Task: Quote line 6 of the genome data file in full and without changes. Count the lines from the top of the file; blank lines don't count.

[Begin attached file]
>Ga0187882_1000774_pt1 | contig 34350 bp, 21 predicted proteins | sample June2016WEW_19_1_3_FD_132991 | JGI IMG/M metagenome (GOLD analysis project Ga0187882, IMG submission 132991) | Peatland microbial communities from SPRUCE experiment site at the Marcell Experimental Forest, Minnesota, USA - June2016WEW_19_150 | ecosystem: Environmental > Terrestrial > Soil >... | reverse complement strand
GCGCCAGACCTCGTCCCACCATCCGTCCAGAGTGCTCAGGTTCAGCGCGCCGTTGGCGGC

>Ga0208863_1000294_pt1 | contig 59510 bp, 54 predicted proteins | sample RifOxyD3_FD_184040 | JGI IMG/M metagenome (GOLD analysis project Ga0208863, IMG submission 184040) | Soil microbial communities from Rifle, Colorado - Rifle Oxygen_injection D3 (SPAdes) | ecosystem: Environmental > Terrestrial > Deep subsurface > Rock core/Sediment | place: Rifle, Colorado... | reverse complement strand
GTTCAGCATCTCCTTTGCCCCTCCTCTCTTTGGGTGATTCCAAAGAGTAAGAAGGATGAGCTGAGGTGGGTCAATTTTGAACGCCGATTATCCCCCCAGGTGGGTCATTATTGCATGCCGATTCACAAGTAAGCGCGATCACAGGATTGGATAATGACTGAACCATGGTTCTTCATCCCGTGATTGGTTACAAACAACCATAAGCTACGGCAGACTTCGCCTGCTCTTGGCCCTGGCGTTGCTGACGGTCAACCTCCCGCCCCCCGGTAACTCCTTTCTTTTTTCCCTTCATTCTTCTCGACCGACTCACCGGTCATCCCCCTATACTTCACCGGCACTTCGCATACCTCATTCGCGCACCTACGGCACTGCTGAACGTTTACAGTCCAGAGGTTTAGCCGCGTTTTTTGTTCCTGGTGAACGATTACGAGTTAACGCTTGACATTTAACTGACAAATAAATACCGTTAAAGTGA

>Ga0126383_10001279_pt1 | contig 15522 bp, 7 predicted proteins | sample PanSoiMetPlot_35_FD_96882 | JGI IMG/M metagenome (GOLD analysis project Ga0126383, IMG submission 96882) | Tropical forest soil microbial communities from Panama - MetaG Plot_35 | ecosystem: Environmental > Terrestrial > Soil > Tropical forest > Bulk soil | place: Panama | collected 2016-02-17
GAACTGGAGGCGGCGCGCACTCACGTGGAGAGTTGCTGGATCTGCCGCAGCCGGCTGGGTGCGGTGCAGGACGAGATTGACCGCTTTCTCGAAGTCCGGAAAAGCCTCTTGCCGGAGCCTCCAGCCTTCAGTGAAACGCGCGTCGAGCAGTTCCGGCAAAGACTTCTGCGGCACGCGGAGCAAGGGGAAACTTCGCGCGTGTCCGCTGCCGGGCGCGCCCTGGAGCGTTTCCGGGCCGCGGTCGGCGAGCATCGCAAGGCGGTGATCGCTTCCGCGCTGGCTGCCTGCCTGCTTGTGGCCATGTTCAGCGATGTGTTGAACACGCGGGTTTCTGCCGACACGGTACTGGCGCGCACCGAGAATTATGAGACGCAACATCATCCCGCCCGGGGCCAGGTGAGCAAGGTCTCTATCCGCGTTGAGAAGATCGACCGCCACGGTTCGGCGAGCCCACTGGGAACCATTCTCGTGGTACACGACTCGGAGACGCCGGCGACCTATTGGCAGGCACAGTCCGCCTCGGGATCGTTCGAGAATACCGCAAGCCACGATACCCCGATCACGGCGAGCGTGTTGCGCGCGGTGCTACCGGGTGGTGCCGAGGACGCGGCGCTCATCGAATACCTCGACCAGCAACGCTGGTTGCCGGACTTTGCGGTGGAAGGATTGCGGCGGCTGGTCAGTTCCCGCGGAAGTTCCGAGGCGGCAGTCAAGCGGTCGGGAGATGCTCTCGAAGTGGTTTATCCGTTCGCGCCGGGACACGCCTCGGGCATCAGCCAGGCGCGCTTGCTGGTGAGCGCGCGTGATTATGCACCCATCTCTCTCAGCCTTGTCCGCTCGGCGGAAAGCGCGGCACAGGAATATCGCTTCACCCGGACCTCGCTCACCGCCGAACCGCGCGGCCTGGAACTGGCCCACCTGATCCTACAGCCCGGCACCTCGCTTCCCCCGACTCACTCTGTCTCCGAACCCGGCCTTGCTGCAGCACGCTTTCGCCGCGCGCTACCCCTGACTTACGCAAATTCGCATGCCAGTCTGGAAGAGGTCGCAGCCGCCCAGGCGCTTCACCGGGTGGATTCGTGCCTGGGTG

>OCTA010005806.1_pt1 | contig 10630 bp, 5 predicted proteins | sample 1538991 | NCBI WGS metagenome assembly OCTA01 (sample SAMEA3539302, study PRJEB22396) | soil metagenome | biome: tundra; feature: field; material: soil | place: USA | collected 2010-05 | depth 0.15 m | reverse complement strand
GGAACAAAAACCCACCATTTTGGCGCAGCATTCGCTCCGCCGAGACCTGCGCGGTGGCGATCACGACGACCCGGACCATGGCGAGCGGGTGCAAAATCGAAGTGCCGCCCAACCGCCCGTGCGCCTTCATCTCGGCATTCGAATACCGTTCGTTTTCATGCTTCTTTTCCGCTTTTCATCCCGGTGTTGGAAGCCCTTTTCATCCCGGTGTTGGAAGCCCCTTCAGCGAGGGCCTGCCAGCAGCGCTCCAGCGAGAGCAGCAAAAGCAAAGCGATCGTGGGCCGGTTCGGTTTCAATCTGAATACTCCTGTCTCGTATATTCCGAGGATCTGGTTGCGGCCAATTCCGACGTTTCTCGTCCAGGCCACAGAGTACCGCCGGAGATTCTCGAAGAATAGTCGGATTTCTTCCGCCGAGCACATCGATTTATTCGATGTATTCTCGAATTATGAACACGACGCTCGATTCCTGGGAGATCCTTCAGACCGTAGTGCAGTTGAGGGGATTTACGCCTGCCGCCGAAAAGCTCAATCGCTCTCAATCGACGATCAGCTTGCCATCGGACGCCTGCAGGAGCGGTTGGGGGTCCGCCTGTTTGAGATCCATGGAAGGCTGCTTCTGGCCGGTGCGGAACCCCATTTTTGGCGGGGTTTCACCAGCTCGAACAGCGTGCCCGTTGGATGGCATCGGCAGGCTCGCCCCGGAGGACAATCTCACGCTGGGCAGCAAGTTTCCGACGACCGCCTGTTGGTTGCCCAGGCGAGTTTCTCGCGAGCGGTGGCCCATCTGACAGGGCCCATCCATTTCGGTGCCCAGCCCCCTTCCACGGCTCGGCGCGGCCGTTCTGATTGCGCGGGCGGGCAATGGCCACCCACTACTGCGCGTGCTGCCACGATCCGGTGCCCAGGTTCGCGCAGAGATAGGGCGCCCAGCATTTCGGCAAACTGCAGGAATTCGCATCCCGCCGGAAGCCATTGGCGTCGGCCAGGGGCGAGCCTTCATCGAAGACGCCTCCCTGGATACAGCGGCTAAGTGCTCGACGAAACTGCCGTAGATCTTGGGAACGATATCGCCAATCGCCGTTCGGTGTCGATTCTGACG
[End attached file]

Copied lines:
GAACTGGAGGCGGCGCGCACTCACGTGGAGAGTTGCTGGATCTGCCGCAGCCGGCTGGGTGCGGTGCAGGACGAGATTGACCGCTTTCTCGAAGTCCGGAAAAGCCTCTTGCCGGAGCCTCCAGCCTTCAGTGAAACGCGCGTCGAGCAGTTCCGGCAAAGACTTCTGCGGCACGCGGAGCAAGGGGAAACTTCGCGCGTGTCCGCTGCCGGGCGCGCCCTGGAGCGTTTCCGGGCCGCGGTCGGCGAGCATCGCAAGGCGGTGATCGCTTCCGCGCTGGCTGCCTGCCTGCTTGTGGCCATGTTCAGCGATGTGTTGAACACGCGGGTTTCTGCCGACACGGTACTGGCGCGCACCGAGAATTATGAGACGCAACATCATCCCGCCCGGGGCCAGGTGAGCAAGGTCTCTATCCGCGTTGAGAAGATCGACCGCCACGGTTCGGCGAGCCCACTGGGAACCATTCTCGTGGTACACGACTCGGAGACGCCGGCGACCTATTGGCAGGCACAGTCCGCCTCGGGATCGTTCGAGAATACCGCAAGCCACGATACCCCGATCACGGCGAGCGTGTTGCGCGCGGTGCTACCGGGTGGTGCCGAGGACGCGGCGCTCATCGAATACCTCGACCAGCAACGCTGGTTGCCGGACTTTGCGGTGGAAGGATTGCGGCGGCTGGTCAGTTCCCGCGGAAGTTCCGAGGCGGCAGTCAAGCGGTCGGGAGATGCTCTCGAAGTGGTTTATCCGTTCGCGCCGGGACACGCCTCGGGCATCAGCCAGGCGCGCTTGCTGGTGAGCGCGCGTGATTATGCACCCATCTCTCTCAGCCTTGTCCGCTCGGCGGAAAGCGCGGCACAGGAATATCGCTTCACCCGGACCTCGCTCACCGCCGAACCGCGCGGCCTGGAACTGGCCCACCTGATCCTACAGCCCGGCACCTCGCTTCCCCCGACTCACTCTGTCTCCGAACCCGGCCTTGCTGCAGCACGCTTTCGCCGCGCGCTACCCCTGACTTACGCAAATTCGCATGCCAGTCTGGAAGAGGTCGCAGCCGCCCAGGCGCTTCACCGGGTGGATTCGTGCCTGGGTG